The relatively low priority accorded to Vietnam in U.S. policy is another factor that may adversely impact bilateral cooperation. As in the U.S. relationships with other smaller countries, Vietnam may run the risk of being neglected at times because of U.S. global and regional priorities. As the war on terrorism and counter-proliferation efforts have become the focal points of U.S. foreign and security policy, and while U.S. Asia policy is still driven mostly by outstanding issues and periodic crises, Vietnam may rank even lower in U.S. foreign policy agenda and even suffer from a lack of attention. It is clear that China, Japan, India, and South Korea occupy a much higher place on the American agenda. In Southeast Asia, Indonesia seems most important to the United States. Vietnam seems to be considered important only in the United States’s calculations about the rise of China, and in the interplay of Vietnam’s ties with the aforementioned Asian powers and with ASEAN. However, if one takes into account Vietnam’s geo-strategic location and its increased international standing and participation, such as the proactive role it played during its 2008-2009 term as a non-permanent member of the UN Security Council, one would reasonably argue that Vietnam deserves a higher place in U.S. foreign policy priorities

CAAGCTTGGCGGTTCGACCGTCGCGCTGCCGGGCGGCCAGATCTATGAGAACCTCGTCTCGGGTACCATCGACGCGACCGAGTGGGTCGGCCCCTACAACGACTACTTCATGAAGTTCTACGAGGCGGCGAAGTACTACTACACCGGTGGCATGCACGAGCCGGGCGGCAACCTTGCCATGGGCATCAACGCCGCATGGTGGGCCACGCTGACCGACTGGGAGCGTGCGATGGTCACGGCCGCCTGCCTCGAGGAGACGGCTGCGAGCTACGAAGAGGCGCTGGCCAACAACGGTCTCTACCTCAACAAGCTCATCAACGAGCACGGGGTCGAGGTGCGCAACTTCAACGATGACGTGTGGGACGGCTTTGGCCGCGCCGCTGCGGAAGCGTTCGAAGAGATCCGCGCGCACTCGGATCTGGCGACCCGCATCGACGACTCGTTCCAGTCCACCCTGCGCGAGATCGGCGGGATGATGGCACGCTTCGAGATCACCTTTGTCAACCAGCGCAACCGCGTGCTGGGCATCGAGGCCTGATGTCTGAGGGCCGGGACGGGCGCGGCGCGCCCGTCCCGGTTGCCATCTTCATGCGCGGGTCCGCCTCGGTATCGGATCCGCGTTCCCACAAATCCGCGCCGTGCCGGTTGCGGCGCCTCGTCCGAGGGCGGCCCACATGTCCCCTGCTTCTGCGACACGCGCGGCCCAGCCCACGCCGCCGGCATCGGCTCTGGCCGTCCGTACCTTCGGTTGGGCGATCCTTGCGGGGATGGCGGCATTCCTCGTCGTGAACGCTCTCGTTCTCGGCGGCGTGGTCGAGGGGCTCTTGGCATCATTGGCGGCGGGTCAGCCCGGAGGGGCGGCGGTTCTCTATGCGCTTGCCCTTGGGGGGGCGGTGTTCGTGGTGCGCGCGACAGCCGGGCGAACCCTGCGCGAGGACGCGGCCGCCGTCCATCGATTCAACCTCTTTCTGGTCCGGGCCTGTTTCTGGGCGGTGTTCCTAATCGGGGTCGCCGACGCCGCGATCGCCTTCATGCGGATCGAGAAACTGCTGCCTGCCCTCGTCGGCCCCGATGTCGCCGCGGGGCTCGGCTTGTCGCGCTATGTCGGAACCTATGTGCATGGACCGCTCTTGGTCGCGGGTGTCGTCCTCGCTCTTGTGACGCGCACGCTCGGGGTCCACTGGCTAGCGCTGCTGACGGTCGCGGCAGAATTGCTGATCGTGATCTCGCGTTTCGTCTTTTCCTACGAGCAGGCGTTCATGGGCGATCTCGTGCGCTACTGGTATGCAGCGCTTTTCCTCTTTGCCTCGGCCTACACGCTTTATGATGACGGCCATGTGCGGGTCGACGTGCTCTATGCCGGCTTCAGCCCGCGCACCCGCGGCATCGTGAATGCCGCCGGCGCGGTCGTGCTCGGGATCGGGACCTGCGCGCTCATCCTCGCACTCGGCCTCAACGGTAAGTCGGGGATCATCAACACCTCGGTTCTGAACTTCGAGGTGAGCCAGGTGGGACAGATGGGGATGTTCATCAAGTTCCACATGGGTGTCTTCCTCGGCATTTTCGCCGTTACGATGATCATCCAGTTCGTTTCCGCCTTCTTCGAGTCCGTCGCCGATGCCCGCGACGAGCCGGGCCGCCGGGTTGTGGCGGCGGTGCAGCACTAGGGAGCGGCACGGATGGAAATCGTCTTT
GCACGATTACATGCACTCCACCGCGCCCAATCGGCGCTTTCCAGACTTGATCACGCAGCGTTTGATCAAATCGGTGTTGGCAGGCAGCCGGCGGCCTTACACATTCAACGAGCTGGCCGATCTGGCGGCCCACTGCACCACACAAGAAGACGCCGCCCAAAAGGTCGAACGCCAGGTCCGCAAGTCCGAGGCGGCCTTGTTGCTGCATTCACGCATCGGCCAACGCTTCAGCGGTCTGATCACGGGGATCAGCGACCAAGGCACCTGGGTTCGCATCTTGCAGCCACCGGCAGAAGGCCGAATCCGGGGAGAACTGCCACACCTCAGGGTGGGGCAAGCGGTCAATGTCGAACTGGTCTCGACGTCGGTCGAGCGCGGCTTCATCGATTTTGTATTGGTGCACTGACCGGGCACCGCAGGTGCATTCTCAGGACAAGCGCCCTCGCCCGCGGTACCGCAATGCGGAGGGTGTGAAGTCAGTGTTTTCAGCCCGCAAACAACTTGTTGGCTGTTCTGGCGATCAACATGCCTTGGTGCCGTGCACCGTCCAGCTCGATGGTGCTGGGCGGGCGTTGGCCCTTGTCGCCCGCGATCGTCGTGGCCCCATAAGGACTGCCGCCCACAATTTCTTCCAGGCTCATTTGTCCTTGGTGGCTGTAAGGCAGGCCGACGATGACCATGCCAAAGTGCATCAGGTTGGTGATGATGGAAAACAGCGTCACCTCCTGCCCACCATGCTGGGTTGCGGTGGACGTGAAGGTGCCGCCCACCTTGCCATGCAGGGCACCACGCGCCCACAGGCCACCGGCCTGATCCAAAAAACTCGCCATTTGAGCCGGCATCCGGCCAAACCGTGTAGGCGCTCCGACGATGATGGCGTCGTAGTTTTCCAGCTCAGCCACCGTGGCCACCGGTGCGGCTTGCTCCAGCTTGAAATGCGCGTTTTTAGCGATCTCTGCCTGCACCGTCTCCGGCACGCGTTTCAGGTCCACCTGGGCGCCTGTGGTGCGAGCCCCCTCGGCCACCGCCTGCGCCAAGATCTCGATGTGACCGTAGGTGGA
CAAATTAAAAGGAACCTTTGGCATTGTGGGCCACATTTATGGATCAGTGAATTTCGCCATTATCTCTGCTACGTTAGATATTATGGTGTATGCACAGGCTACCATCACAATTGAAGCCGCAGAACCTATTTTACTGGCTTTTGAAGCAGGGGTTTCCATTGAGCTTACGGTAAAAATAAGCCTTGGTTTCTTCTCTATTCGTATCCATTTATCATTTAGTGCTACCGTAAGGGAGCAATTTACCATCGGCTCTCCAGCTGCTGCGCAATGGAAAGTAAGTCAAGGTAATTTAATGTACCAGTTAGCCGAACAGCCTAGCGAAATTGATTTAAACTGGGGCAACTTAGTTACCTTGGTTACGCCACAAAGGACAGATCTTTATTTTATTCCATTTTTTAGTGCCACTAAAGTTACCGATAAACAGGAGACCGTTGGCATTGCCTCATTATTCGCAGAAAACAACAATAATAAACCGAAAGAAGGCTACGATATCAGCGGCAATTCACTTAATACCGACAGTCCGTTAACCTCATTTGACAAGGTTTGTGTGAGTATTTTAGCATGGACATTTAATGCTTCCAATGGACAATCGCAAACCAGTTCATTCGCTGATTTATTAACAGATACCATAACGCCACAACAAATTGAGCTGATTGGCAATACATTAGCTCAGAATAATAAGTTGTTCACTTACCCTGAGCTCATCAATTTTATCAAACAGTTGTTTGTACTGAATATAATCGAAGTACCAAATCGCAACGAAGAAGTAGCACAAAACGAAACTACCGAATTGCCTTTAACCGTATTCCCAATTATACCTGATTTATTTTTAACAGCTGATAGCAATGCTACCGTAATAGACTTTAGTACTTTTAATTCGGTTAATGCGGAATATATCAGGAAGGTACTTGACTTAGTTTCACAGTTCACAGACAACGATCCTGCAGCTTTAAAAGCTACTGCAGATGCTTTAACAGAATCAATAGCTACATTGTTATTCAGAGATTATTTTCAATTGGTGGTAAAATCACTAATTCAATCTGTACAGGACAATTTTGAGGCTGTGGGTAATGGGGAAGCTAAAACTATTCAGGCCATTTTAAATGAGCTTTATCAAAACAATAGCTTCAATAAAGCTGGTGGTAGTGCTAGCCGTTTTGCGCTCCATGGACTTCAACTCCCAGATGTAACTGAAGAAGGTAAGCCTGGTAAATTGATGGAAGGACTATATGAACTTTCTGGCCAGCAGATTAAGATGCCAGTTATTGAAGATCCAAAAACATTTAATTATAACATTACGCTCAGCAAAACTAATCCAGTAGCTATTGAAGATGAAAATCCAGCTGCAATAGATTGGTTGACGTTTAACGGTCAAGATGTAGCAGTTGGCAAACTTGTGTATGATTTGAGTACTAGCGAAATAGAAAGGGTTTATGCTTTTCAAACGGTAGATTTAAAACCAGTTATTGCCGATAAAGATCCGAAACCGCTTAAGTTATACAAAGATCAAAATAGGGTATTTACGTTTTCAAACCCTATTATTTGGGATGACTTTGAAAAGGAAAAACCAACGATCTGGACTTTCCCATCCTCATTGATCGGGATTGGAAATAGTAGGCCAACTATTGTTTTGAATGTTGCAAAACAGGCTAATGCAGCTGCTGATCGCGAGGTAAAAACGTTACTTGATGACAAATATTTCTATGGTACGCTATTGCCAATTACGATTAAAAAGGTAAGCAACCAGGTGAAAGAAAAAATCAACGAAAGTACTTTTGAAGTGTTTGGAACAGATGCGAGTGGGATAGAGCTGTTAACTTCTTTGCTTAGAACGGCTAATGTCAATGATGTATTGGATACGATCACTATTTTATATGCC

War’s lingering legacy